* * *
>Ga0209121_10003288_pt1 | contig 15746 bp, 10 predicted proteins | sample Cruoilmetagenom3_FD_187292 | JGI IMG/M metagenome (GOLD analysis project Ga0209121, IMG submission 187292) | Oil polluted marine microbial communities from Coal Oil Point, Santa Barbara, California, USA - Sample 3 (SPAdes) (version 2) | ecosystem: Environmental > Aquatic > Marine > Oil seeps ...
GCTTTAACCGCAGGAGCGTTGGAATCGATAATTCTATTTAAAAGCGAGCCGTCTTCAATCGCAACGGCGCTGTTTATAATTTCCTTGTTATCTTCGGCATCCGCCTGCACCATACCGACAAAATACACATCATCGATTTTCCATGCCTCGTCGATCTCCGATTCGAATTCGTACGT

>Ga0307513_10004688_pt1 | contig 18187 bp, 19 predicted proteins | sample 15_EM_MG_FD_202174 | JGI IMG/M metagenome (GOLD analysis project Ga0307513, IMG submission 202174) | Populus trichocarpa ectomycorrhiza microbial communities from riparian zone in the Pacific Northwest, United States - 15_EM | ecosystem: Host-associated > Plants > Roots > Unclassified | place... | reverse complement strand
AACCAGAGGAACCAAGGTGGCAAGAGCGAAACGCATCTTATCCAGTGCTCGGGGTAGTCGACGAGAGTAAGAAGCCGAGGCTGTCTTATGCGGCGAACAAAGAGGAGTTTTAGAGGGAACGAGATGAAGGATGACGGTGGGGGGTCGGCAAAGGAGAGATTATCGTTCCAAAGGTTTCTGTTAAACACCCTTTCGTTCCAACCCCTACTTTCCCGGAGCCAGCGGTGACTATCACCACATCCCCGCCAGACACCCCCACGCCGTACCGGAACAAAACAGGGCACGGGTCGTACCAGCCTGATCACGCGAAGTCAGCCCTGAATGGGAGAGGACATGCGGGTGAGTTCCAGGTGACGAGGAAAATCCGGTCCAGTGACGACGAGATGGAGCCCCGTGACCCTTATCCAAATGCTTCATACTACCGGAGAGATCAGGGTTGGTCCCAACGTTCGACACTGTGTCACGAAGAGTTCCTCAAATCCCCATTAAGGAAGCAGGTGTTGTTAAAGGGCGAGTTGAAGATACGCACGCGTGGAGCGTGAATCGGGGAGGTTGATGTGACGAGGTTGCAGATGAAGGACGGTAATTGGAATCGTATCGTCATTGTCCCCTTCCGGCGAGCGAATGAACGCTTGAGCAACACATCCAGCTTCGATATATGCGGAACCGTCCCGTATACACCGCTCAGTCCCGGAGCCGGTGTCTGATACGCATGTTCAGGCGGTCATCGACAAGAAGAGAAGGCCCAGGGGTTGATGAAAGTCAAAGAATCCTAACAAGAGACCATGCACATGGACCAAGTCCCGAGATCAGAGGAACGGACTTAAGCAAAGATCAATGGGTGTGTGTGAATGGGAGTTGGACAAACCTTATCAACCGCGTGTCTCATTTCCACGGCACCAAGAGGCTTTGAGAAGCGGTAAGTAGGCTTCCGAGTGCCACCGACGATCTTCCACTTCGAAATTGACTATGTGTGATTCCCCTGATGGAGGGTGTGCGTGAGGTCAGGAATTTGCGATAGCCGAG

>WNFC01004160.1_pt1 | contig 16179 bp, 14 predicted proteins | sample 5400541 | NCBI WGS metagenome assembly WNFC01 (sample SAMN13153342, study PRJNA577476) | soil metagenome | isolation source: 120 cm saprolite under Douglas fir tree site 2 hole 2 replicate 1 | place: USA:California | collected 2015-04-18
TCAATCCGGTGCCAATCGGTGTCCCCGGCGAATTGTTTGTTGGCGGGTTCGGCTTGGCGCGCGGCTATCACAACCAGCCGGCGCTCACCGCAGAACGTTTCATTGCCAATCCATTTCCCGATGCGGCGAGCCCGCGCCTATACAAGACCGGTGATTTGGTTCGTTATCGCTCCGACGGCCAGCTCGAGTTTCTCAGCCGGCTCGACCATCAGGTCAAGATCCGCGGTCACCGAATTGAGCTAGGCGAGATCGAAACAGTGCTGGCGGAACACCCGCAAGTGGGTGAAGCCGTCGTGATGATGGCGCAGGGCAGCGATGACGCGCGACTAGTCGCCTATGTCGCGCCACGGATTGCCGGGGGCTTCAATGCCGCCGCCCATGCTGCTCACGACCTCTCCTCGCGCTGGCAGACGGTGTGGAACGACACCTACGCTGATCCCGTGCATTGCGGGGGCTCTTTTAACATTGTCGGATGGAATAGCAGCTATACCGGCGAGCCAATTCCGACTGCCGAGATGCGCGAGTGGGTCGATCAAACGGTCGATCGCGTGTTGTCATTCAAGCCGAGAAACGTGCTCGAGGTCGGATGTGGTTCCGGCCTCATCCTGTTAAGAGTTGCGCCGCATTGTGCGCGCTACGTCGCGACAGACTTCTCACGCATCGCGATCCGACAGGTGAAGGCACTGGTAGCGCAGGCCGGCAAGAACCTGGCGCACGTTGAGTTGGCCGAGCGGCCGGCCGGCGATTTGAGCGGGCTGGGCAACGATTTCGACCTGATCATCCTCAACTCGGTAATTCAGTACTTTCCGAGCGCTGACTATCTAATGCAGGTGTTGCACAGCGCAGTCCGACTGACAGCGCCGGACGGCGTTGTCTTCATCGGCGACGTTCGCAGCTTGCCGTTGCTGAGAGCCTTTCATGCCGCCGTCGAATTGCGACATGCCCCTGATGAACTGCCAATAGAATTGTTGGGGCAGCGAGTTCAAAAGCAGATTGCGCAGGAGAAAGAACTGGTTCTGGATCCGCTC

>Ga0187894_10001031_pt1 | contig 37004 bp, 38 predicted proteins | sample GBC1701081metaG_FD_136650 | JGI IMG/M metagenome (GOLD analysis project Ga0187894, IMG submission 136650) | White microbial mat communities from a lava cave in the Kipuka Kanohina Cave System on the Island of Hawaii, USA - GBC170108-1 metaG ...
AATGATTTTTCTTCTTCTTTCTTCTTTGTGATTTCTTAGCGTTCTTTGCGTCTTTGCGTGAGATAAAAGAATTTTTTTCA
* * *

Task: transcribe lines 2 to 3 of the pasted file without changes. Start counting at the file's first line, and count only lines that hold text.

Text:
GCTTTAACCGCAGGAGCGTTGGAATCGATAATTCTATTTAAAAGCGAGCCGTCTTCAATCGCAACGGCGCTGTTTATAATTTCCTTGTTATCTTCGGCATCCGCCTGCACCATACCGACAAAATACACATCATCGATTTTCCATGCCTCGTCGATCTCCGATTCGAATTCGTACGT

>Ga0307513_10004688_pt1 | contig 18187 bp, 19 predicted proteins | sample 15_EM_MG_FD_202174 | JGI IMG/M metagenome (GOLD analysis project Ga0307513, IMG submission 202174) | Populus trichocarpa ectomycorrhiza microbial communities from riparian zone in the Pacific Northwest, United States - 15_EM | ecosystem: Host-associated > Plants > Roots > Unclassified | place... | reverse complement strand